Connecting People, Practices, and Pedagogies
Workshop: Evidence Matters: Designing Your SoTL Study
Jacqueline Dewar, Professor Emerita of Mathematics, Loyola Marymount University
After framing a researchable question, a SoTL investigator has to gather and analyze evidence to answer the question. Because the type of question being asked often guides decisions about what evidence to gather, this interactive workshop will begin with a brief description of the What is? What works? What could be? questions in Hutchings’ (2000) SoTL taxonomy. Then participants will gain “hands-on” experience with methods for gathering and analyzing evidence that tend to be unfamiliar to those beginning in SoTL, specifically, focus groups, think-alouds, knowledge surveys, and coding qualitative data. We will also consider both practical and ethical issues that arise when designing SoTL studies. Participants will practice applying this information to design a study of their own. They will receive additional resources for carrying out the design and implementation of a SoTL investigation.
For this experiential workshop, participants are encouraged to arrive with a research question in mind. Attendees who do not have a question will be able to choose from a set of generic questions, transferable to any discipline, to utilize during the workshop.
Workshop: SoTL and Undergraduate Research
Karen Manarin, Associate Professor, English and General Education, Mount Royal University
Margy MacMillan, Professor, Library, Mount Royal University
The Council for Undergraduate Research (2011) defines undergraduate research as “An inquiry or investigation conducted by an undergraduate student that makes an original intellectual or creative
contribution to the discipline.” Often people associate undergraduate research with honours projects and research assistantships available only to a few; however, some, like Healey and Jenkins
(2009) argue it should be available to all students at multiple points during their studies.
This workshop is intended for individuals or teams interested in investigating undergraduate research from a scholarship of teaching and learning perspective. Facilitators will outline some key models of undergraduate research and provide examples of SoTL studies designed to learn about facets of the undergraduate research experience.Participants can engage in developing and refining questions around undergraduate research, determining the kinds of information that would be useful to answer those questions, and considering ways of gathering useful data.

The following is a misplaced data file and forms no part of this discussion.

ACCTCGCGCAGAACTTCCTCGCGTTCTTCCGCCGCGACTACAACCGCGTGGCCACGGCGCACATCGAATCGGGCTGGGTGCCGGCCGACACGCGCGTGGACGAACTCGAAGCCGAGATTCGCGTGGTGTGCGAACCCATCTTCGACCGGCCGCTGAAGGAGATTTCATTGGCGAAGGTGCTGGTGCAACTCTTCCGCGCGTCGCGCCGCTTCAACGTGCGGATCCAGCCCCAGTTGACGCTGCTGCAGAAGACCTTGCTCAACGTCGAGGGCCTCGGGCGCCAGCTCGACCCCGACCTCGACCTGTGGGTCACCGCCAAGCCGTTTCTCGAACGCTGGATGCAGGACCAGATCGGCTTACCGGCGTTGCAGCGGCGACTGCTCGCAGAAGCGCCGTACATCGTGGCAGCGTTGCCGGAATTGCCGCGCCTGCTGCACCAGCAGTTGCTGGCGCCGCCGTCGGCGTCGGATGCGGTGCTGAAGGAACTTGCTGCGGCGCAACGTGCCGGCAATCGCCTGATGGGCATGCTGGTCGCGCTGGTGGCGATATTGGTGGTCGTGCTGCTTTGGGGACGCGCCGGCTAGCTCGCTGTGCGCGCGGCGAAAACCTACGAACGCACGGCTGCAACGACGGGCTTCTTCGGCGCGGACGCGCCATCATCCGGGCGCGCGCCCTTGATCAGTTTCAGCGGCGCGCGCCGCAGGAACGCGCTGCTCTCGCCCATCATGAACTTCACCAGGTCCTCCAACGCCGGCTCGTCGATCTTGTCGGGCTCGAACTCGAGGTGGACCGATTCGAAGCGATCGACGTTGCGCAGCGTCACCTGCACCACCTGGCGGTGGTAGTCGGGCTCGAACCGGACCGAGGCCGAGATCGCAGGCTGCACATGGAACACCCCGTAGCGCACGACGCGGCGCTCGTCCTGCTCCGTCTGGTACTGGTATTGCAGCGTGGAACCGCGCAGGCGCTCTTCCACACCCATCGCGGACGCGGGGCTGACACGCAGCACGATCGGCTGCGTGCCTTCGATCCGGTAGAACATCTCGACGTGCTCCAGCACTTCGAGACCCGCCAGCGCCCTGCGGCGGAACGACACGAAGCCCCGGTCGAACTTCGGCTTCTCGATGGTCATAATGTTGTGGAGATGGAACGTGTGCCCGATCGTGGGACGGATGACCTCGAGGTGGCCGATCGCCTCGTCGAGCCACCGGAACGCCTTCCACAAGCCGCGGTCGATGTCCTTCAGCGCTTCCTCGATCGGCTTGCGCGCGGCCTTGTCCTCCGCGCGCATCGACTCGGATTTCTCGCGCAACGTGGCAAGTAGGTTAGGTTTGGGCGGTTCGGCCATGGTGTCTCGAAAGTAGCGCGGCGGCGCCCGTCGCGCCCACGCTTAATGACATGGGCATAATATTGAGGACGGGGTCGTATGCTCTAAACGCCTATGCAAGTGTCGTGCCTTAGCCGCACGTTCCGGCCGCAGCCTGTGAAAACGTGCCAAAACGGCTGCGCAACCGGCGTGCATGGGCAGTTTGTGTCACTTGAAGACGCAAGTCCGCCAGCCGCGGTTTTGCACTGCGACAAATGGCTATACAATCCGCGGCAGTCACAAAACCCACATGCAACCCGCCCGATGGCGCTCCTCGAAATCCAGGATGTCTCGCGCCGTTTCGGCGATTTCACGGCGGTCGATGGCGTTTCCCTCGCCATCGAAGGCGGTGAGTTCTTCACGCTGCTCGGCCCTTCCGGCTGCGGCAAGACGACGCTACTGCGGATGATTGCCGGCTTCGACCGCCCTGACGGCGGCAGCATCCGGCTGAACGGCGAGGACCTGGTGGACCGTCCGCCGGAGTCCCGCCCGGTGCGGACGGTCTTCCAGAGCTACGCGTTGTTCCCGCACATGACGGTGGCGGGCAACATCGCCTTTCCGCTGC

Workshop: Framing Questions
Curtis Bennett, Professor of Mathematics, Loyola Marymount University
Disciplinary research starts with curiosity. What happens? Why does it happen? Can I make it happen? What happens if I make a change?, and How do I describe what is happening to others? Scholarship of
Teaching and Learning investigations often start with a “teaching problem,” but then treat it as a opportunity to be curious about our classes and students. Thus we turn teaching problems into questions
for investigation: Is what I am doing working? Why does it work? What is actually happening? What would happen if I try something different? The participants in this workshop will gain experience with
taking a teaching problem, turning it into a question of curiosity around teaching and learning and then refining the question so that it is something that can be researched and form the basis of a SoTL study.
In this workshop, participants will work interactively and with each other to develop their teaching problems or curiosities into first more general questions and to then narrow their questions into something that can be investigated. As time permits, there may be some discussion about what evidence might be gathered to help further frame the question going forward.
Workshop: Getting Started: Using Episodic Narrative Interviews in SoTL and Educational Development Research
Robin Allison Mueller, University of Calgary
Qualitative research has been used as a tool to explore higher education teaching, learning, and educational development for decades. The value of qualitative inquiry within the scholarship of
teaching and learning is widely acknowledged; however, qualitative methods can also pose challenges to SoTL researchers. Qualitative approaches are notoriously time consuming, as well as highly
contextualized, which leads to some difficulty with respect to identifying patterns of behavior and ensuring generalizability. Episodic narrative interviewing is an innovative phenomenological
research method that allows researchers to delve deeply into the personal experiences and stories of university teachers and educational developers, while also enabling an assessment of broader
trends and themes across a number of research participants and locations.
This workshop will allow for an in-depth exploration of the episodic narrative interview method. It will feature a combination of presentations, collaborative group work, and time for individual development and practice. Following brief introductions to each aspect of the episodic narrative interview method, participants will work in pairs or small groups to explore options for application and implementation. Everyone in attendance will have the opportunity to identify appropriate research questions, consider ethical implications, and draft their own episodic narrative interview research project, with the option of consulting with the presenter for support.
For additional information please contact the Institute for Scholarship of Teaching and Learning at Mount Royal University: firstname.lastname@example.org or 403.440.5503.